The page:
[Editorial] Ruling party’s dangerous calls for tactical nukes in S. Korea

Posted on : 2022-10-13 17:06 KST Modified on : 2022-10-13 17:06 KST
The ruling party’s rhetoric begs the question: Are they using the security crisis as a means to overcome their current domestic political crisis?
Chung Jin-suk, interim leader of the People Power Party, speaks at the Kukmin Future Forum 2022 on Oct. 12 in Yeouido, Seoul. (Yonhap)
Chung Jin-suk, interim leader of the People Power Party, speaks at the Kukmin Future Forum 2022 on Oct. 12 in Yeouido, Seoul. (Yonhap)

Chung Jin-suk, head of the People Power Party’s (PPP) emergency steering committee, has argued that the Joint Declaration of the Denuclearization of the Korean Peninsula ought to be ripped up if North Korea presses ahead with a seventh nuclear test.

Rep. Kim Gi-hyeon, also of the PPP, has said that South Korea will have no choice but to arm itself with nuclear weapons in such a situation, advocating for the independent nuclear armament of the country.

North Korea’s escalating nuclear threats are dangerous and unfortunate. However, the logic of responding to nuclear weapons with more nuclear weapons will only amplify the current crisis. This cannot be seen as a responsible position by the ruling party.

“We are the only ones binding our own hands with the inter-Korean joint denuclearization declaration. The time to decide has come,” said Chung on Wednesday, arguing that the joint declaration has been a dead letter since North Korea developed nuclear weapons. In addition, he stated that the Sept. 19 military agreement, in which both sides pledged to cease all hostile military acts, should also be scrapped.

On Tuesday, President Yoon Suk-yeol opened up the possibility of the redeployment of tactical nuclear weapons, saying, “We are listening to various opinions on the issue.” It appears that the ruling party’s leadership has begun raising the issue of nuclear armament following the president’s remarks.

North Korea revealed that it had conducted seven ballistic missile tests over the previous two weeks, including short-range ballistic missiles, a “new” intermediate-range ballistic missile, and a submarine-launched ballistic missile. The North has also argued that it is capable of striking key military command facilities in the South, such as the presidential office and airfields.

While the ruling camp is raising the issue of tactical nuclear weapons as a means to respond to the North’s nuclear threat, it is doubtful whether mentions of such a tit-for-tat response devoid of diplomacy and dialogue will be helpful in bringing about peace on the peninsula.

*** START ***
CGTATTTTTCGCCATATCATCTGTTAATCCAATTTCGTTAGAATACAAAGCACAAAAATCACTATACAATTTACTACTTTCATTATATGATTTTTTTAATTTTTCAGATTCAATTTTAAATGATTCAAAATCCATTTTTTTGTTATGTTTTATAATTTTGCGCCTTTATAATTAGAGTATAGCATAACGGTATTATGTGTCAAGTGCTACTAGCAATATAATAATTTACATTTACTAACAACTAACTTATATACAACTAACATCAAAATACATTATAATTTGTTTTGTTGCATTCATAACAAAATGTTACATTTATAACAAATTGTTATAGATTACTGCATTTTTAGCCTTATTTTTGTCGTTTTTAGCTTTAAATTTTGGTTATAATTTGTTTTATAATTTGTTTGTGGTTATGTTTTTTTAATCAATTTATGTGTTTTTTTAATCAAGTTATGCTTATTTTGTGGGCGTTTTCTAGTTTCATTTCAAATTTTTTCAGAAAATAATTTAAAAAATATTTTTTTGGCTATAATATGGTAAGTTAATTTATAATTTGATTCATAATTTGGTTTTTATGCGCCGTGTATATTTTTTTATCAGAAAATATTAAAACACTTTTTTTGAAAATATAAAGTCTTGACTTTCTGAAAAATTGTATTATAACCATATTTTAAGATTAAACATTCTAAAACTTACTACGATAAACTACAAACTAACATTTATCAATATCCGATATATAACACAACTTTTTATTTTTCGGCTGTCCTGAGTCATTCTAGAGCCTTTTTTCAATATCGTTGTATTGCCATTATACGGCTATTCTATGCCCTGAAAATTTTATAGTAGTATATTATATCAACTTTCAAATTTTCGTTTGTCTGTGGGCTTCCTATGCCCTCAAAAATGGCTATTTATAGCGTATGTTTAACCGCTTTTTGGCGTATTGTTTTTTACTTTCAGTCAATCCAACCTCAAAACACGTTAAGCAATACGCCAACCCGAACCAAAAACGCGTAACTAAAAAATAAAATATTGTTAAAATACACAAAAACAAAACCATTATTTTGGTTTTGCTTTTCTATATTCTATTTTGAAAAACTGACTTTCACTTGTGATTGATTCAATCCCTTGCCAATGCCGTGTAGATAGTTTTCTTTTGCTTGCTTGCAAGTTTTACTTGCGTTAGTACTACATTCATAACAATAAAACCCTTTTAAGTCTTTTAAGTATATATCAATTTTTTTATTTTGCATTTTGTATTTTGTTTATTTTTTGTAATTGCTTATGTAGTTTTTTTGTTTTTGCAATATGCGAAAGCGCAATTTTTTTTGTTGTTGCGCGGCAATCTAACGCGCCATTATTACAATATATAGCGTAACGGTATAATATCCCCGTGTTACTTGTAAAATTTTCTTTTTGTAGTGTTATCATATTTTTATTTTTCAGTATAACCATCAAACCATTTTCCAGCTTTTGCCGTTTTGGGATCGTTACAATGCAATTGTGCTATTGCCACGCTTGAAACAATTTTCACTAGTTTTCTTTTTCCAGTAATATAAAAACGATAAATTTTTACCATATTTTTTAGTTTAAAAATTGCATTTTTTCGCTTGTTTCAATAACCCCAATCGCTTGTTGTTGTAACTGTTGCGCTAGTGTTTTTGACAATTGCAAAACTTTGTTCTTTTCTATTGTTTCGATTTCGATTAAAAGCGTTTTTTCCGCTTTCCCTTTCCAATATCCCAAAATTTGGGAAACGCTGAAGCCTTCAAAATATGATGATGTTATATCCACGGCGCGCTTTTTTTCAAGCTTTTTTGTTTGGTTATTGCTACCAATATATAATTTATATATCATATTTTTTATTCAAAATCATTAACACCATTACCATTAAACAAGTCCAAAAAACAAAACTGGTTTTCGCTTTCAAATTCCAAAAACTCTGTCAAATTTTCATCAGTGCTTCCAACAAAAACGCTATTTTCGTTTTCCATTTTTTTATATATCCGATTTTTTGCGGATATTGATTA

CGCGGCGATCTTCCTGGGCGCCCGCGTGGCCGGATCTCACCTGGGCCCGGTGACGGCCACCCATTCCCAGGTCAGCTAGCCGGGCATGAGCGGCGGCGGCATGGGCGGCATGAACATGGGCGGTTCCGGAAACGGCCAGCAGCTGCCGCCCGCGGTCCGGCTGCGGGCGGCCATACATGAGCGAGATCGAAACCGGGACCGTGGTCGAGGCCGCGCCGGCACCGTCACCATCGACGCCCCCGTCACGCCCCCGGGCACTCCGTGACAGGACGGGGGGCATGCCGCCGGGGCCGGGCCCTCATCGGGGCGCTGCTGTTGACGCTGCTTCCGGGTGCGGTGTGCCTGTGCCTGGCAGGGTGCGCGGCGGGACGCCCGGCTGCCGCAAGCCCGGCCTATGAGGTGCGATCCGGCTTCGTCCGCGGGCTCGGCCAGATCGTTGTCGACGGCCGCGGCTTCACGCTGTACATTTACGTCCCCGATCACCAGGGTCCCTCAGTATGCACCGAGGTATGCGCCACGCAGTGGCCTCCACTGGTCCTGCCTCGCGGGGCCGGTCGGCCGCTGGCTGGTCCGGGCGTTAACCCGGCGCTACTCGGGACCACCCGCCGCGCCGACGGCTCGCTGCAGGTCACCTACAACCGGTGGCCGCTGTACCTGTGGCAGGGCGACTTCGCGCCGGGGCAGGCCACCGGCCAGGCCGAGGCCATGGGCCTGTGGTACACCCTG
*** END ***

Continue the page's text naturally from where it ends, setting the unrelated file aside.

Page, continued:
In addition, there are three ways in which South Korea could arm itself with nuclear weapons, and all three are unlikely to be successful: independent development, the deployment of American tactical nuclear weapons, and the joint operation of tactical nuclear weapons with neighboring countries.

Withdrawing from the Nuclear Non-Proliferation Treaty and going down the path of independent development of nuclear weapons is practically impossible as it would mean certain isolation from the international community. The redeployment of American tactical nuclear weapons or the joint operation of such weapons with neighboring countries is also out of Korea’s hands as it depends on the US’ global strategy.

The US, which plays the deciding role in this situation, said in regard to the controversy surrounding the deployment of tactical nuclear weapons, it would “leave it to our South Korean allies to speak to their policy.”

The specter of crisis has begun to loom larger over the Korean Peninsula following North Korea’s continued provocations. What we need now is a concrete response to manage the situation. Ruling party officials bringing up “nuclear armament,” when it is quite unrealistic, as well as the nullification of the inter-Korean military agreement, naturally raises the question: Are they using the security crisis as a means to overcome the current domestic political crisis?

Instead of dangerously and irresponsibly raising the possibility of tactical nuclear weapon deployment, the ruling party should be considering more viable solutions.

Please direct questions or comments to [english@hani.co.kr]

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